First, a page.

Throwback Thursday: Ritz-Carlton Coming to Orlando

November 2, 2018

At a time when America and the hospitality industry was reeling from the tragic events of Sept. 11, 2001, Thayer Hospitality defied all odds 17 years ago this month as it continued to move forward on the construction of its $600-million resort complex to be anchored by Orlando's first Ritz-Carlton and adjacent JW Marriott.

 

The 500-acre, five-star resort minutes from the Orlando/Orange County Convention Center was certainly ambitious under any economic conditions. To do it at a time when the Orlando market was reeling from low occupancy rates due to ongoing concern over traveling and a softening economy made the massive 1,584-room Ritz-Carlton/JW Marriott Grande Lakes resort development even more remarkable. 

 

In a story published by the Orlando Business Journal the week of Nov. 16 2001, Bruce  Siegel,  Ritz-Carlton's  director  of marketing  for  the  resort at the time, acknowledged everyone  understood  the  business  environment had changed since  Sept.  11.  However,  he  added,  "We  assume  life  will  be  better  down  the  road."

 

Indeed, life got much better once the resort opened in late 2003 - giving the theme park capital of the world it's first big-name luxury hotel brand and yet another notch of sophistication as Annapolis, Md.-based Thayer and Marriott International teamed up for this exquisite resort.

"This  is  Marriott's  largest  construction  project  currently  under  way  in  the  U.S.,"  Jane  Chaney,  Marriott's  director  of sales  for  Grande  Lakes at the time, was quoted as saying in the 2001 article. Chaney noted the  1,000-room  JW  Marriott  and  584-room  Ritz-Carlton  will  function  as  one  complex  and  share  facilities, including  the  Ritz-Carlton  Spa and a championship golf course designed by Greg Norman.

 

The world-class 40,000-square-foot spa, which my wife frequents to this day, was patterned  after  the renowned  Ritz-Carlton  Spa  in  Naples and featured 40  treatment  rooms,  a  lap pool,  beauty  salon,  cafe  and  fitness  center. As for the golf, after the course opened with a celebrated grand opening event with Norman playing some of the holes (I attended the event as a former reporter with Golfweek Magazine), golfers were pampered with personal concierge caddies in tow to replace divots and provide food and beverage needs, among other services.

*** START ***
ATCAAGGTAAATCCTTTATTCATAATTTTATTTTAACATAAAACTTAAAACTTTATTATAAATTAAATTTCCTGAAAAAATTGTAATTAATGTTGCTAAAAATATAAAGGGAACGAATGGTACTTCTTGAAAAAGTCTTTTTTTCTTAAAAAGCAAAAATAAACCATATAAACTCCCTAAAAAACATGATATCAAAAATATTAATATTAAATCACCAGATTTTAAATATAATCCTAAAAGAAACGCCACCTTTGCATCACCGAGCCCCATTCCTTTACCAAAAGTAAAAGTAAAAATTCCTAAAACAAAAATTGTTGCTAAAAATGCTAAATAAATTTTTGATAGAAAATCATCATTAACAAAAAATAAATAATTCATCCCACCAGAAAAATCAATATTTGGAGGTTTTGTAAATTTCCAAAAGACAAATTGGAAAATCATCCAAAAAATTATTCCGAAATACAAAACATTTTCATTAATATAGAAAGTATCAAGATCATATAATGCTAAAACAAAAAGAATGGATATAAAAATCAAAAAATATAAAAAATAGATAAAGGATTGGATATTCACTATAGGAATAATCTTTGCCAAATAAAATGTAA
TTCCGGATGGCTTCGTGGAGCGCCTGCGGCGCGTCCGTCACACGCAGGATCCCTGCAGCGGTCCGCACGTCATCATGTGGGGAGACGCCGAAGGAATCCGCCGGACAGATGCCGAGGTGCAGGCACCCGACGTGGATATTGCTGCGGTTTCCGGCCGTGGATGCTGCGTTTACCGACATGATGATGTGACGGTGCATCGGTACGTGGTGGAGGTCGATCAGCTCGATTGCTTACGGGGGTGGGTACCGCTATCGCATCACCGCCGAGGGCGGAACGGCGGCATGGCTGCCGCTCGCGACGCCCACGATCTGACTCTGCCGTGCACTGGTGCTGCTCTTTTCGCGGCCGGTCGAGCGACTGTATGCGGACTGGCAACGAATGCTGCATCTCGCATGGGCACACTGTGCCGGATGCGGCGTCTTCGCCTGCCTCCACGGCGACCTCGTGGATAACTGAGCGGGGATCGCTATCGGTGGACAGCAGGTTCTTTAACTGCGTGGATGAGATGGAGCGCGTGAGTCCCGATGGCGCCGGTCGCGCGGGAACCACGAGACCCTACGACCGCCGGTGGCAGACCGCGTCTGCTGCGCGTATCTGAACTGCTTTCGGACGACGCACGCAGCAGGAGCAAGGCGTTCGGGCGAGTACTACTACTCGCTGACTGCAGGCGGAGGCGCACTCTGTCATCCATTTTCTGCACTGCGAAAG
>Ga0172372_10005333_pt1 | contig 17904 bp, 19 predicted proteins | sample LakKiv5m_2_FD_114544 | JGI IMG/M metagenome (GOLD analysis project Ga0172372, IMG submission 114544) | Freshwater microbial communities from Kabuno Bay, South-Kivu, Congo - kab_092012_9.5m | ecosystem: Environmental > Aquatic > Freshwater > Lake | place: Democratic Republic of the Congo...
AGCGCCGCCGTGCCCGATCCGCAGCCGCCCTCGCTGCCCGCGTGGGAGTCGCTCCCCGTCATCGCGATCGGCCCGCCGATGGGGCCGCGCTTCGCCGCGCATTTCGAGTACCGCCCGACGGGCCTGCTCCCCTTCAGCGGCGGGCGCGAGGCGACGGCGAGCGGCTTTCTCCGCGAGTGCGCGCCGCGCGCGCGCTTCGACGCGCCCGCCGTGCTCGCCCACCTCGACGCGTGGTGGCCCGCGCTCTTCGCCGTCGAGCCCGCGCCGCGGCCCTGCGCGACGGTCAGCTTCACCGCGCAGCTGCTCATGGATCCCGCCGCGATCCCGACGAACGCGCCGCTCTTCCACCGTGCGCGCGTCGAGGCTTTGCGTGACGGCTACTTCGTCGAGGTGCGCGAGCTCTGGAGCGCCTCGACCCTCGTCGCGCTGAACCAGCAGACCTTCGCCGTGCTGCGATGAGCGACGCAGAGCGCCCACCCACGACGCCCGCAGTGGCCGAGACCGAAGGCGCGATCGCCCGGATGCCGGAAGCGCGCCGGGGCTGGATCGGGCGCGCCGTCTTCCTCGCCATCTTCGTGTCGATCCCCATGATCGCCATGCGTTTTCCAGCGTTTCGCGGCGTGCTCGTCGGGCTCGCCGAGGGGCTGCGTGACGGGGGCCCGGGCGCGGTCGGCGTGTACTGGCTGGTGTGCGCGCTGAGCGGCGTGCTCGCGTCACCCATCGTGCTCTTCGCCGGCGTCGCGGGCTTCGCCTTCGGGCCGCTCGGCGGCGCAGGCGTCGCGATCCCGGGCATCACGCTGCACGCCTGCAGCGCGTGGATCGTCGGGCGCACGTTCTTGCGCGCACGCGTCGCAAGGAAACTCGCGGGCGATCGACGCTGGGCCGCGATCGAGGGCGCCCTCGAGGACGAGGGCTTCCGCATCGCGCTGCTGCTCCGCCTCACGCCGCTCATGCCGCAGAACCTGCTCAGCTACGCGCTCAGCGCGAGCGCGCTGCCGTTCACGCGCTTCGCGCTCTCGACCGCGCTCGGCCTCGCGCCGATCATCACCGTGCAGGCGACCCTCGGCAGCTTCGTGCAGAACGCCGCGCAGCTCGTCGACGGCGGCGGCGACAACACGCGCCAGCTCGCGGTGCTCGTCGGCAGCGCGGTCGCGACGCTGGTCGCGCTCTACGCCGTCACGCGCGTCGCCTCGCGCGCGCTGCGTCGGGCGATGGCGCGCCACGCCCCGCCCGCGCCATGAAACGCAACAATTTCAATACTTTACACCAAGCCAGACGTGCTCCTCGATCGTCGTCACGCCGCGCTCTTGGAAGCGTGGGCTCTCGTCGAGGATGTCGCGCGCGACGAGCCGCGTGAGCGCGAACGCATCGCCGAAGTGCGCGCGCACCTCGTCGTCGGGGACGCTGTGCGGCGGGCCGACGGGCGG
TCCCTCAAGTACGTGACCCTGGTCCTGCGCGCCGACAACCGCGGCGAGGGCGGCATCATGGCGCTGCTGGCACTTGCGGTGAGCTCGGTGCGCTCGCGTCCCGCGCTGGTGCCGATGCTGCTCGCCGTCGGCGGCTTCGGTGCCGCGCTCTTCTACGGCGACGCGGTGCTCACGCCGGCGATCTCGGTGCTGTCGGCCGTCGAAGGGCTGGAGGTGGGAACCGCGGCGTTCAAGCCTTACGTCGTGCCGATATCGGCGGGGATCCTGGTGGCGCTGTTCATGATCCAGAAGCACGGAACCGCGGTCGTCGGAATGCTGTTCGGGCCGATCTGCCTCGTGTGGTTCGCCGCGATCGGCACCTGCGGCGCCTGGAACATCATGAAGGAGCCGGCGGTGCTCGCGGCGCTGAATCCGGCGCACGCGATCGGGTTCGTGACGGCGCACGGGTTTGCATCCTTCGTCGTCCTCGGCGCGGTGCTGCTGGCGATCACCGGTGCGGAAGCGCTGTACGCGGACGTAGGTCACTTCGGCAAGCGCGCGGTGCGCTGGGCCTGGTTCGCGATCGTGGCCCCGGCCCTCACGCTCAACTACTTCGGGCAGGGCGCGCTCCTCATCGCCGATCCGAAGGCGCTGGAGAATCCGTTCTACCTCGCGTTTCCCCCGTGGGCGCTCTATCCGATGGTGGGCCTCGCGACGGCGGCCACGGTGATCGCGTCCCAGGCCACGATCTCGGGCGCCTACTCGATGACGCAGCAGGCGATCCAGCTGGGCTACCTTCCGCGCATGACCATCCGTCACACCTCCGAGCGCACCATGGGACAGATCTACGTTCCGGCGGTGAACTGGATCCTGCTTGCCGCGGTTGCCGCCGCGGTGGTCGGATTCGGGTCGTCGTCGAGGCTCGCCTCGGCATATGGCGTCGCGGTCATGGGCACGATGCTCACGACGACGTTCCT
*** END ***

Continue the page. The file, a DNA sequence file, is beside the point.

Such  amenities and level of service  were just a couple reasons  Siegel was optimistic about the prospects of the resort's future in Orlando.  

 

"When  people  book  the  Ritz,  they  do  it  for  the  total  experience,"  Siegel was quoted as saying at the time.  "It  is  like  no other.”

 

To this day, that's still the case. Perhaps one reason Thayer Lodging, later acquired by Brookfield Asset Management of Toronto, was able to sell the resort in 2006 to Orlando-based real estate investment trust CNL Hotels & Resorts for $753 million.

 

A year later, the team of Morgan Stanley Real Estate, CalSTRS and Florida State Board gained control of the trophy property as part of the $6.5 billion takeover of CNL. But the timing of the massive debt-heavy CNL transaction - on the cusp of the financial crisis in 2008-09 - proved ill-fated and the partnership eventually defaulted in 2011.

After the Morgan Stanley partnership defaulted, the resort was assumed by three mezzanine-debt holders, according to Wall Street insiders: New York private equity group Blackstone, which held a 42 percent controlling interest in the ownership group; New York hedge fund goliath Paulson & Co. (43 percent) and Winthrop Realty of Boston (14 percent).

 

In 2013, the Blackstone partnership lined up $294.2 million of mortgage financing on the resort as part of a larger debt package from J.P. Morgan. At the time, the JW Marriott was appraised at $430.1 million and the Ritz Carlton at $207.4 million, for a total valuation of $637.5 million, according to Wall Street reports.

 

Both properties have since seen substantial gains in revenue, and Blackstone Group LP now owns the signature Orlando luxury resorts as part of a $1.3 billion deal announced March 31, 2015 by Bloomberg News. The JW Marriott in Scottsdale, Ariz., was also part of that transaction from a group led by billionaire Jon Paulson's namesake investment firm.

 

 

 

 

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